Apparent here is a strong state interest, which is linked to various non state interests who are themselves interested in profit( drugs) and power (terrorists). All activities here are transnational, and impinge adversely on the targeted state's security. Thus these two levels are highly linked, with a closely symbiotic relationship but with different motives. The state level seeks state interest–defined widely and often in violent terms. Its own control over the country has been through either buying local commanders or making it worthwhile to them to "join up". This means that in essence they are left alone to pursue their activities, which in turn fills Taliban coffers. Terrorists also appear to bring in considerable money, besides which they are the extended arm of the Taliban in terms of defining their ideology in other states. Here the question is not so much of organised crime, as a criminal state with a criminally sustained economy. Transnational activity can therefore hardly be called criminal, since there is no recognised law operating in Afghanistan. But these activities would clearly be considered criminal under Pakistani law. Therefore the contextual terms of reference as far as Pakistan is concerned must be considered anew .


The fact that none of the above would be possible without active support and assistance from Pakistan is obvious, as also the fact that a long term covert operation has been sustained for a certain strategic space. Alongside however are various other motives–both institutional and personal. General Zia was able to tighten his hold on Pakistan itself by portraying himself as an Islamist and a front line state against the "evil" forces that were the Soviets. In the process the Intelligence agencies–controlled and commanded by an army officer–increased their fortunes and power within the country, which they have since been loath to lose. Alongside were the Islamic parties who also garnered a clout that was quite disproportionate to their actual numbers or their ability to win elections. Apart from this several other vested interests continue to operate that drives the arms trafficking in the region.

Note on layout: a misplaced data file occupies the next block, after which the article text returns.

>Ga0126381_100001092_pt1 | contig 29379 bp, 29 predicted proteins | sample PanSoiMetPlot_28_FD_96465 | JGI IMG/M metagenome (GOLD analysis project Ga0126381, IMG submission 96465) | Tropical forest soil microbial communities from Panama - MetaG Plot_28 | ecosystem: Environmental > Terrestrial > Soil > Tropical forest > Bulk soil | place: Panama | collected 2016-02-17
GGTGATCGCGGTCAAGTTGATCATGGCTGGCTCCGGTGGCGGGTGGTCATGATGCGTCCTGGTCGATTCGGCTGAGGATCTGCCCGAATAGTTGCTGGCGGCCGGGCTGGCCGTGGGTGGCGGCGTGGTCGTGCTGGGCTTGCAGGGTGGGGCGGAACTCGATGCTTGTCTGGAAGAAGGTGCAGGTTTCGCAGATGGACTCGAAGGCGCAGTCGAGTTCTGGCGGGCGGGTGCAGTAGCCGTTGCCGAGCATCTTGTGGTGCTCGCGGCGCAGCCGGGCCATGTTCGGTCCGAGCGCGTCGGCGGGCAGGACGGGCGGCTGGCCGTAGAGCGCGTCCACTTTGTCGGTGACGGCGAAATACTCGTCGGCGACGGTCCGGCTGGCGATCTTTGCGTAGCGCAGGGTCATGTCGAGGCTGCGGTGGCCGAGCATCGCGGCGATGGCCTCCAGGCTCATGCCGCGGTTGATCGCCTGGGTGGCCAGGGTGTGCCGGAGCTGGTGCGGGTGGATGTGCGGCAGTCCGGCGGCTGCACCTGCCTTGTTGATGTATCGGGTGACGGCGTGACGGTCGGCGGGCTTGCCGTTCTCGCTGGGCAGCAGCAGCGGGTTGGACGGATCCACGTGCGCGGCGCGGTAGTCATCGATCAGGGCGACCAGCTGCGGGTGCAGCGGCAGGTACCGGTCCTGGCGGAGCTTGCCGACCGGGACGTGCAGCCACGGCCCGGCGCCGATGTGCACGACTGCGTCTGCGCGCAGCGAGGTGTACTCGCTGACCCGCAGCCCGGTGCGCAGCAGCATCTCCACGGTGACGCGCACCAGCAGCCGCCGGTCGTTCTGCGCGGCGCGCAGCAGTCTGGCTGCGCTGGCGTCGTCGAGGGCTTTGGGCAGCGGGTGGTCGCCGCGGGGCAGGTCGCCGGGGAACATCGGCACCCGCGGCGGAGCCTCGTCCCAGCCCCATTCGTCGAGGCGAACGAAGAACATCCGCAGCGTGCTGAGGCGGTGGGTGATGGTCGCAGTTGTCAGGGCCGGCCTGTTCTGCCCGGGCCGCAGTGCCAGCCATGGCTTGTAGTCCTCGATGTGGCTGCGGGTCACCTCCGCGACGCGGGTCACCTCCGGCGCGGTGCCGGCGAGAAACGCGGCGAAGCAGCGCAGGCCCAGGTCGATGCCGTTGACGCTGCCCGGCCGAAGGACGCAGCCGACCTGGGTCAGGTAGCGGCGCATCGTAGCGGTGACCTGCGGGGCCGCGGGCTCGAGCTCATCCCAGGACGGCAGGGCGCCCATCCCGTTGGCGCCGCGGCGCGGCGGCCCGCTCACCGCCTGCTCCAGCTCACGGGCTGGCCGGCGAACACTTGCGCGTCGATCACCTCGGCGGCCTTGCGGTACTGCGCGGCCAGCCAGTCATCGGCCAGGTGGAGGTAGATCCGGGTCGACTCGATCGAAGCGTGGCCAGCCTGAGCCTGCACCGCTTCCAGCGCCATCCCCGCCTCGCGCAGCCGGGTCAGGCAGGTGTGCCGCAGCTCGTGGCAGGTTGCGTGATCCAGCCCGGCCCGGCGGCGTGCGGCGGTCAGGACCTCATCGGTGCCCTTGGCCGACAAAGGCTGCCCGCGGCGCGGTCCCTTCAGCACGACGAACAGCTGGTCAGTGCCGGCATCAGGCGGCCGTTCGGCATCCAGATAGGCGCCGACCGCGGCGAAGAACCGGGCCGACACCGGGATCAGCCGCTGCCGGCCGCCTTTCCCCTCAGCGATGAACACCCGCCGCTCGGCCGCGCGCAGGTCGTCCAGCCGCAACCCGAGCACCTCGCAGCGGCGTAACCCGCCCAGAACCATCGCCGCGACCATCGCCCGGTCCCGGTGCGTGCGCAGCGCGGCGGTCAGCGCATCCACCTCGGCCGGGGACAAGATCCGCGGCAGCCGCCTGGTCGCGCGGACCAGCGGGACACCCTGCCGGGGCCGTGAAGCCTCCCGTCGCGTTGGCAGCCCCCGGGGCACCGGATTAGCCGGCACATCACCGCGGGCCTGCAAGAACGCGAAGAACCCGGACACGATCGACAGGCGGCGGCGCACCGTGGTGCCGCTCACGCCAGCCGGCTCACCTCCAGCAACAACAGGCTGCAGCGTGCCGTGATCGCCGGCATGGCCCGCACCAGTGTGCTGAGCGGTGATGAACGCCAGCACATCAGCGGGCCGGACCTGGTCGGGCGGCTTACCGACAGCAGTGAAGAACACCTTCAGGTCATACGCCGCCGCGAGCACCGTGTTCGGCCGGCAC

Pakistan's support to mojahideen/jehadis/razakars/fedayeen goes back a long way (1973) when Pakistan began to arm and train batches of 30-40 disaffected elements, an operation that was carried out with help from the CIA (Central Intelligence Agency)3, the Saudis and possibly the Chinese. As the operation gathered force, the need to legitimise the operation brought in the Islamist parties who then declared a jehad– oddly enough which was then financed not just by Saudi money, but also by narcotics trafficking, especially in heroin, a process that had been completely unknown to Afghanistan. The movement and distribution of weapons, (and the movement of narcotics on the return journey) was controlled by the Pakistani intelligence–who farmed this activity out to the truckers (Pashtuns) who moved the arms to the mojahideen commanders, and took the heroin to Karachi and later to Lahore for export. This laid the basis for the urban mafia that thrived in major cities.

The weapons were skimmed off by a variety of actors. Estimates vary, but most agree that upto 60 per cent of the weapons aid never reached the mojahideen, but was pilfered by Pakistani intelligence as well as by independent actors all along the chain of transport.4 Thus weapons moved into the major cities as well as into the hands of diverse ethnic and sectarian groupings who were armed by the state to take on the democratic parties (who had formed a coalition against General Zia).

The corruption endemic to such activities soon eroded the Pakistani state right up to the very top. The BCCI (Bank of Credit and Commerce International) of Pakistan "laundered" the drug money (as well as assisted in the movement of arms) providing Islamabad with funds to fight a series of covert wars not only into Afghanistan but also into Kashmir. As commentators note, so melded were these operations with the highest figures of Pakistani bureaucracy that it was difficult to know where the bank's operations ended and that of the state began. The former Prime Minister Nawaz Sharif is on record to state that the (then) COAS General Aslam Beg had approached him with a plan for using narco-dollars to fund covert war in Kashmir. Later financial scandals involving the Mehran Bank revealed the extent of unaccounted money in the hands of the army, and its steady supply to intelligence, who in turn used this also to influence national elections The motive here was obviously state and institutional "interest", with the army, intent on preserving its own role in decision-making, while the "state interest" was interpreted as the launching of covert war.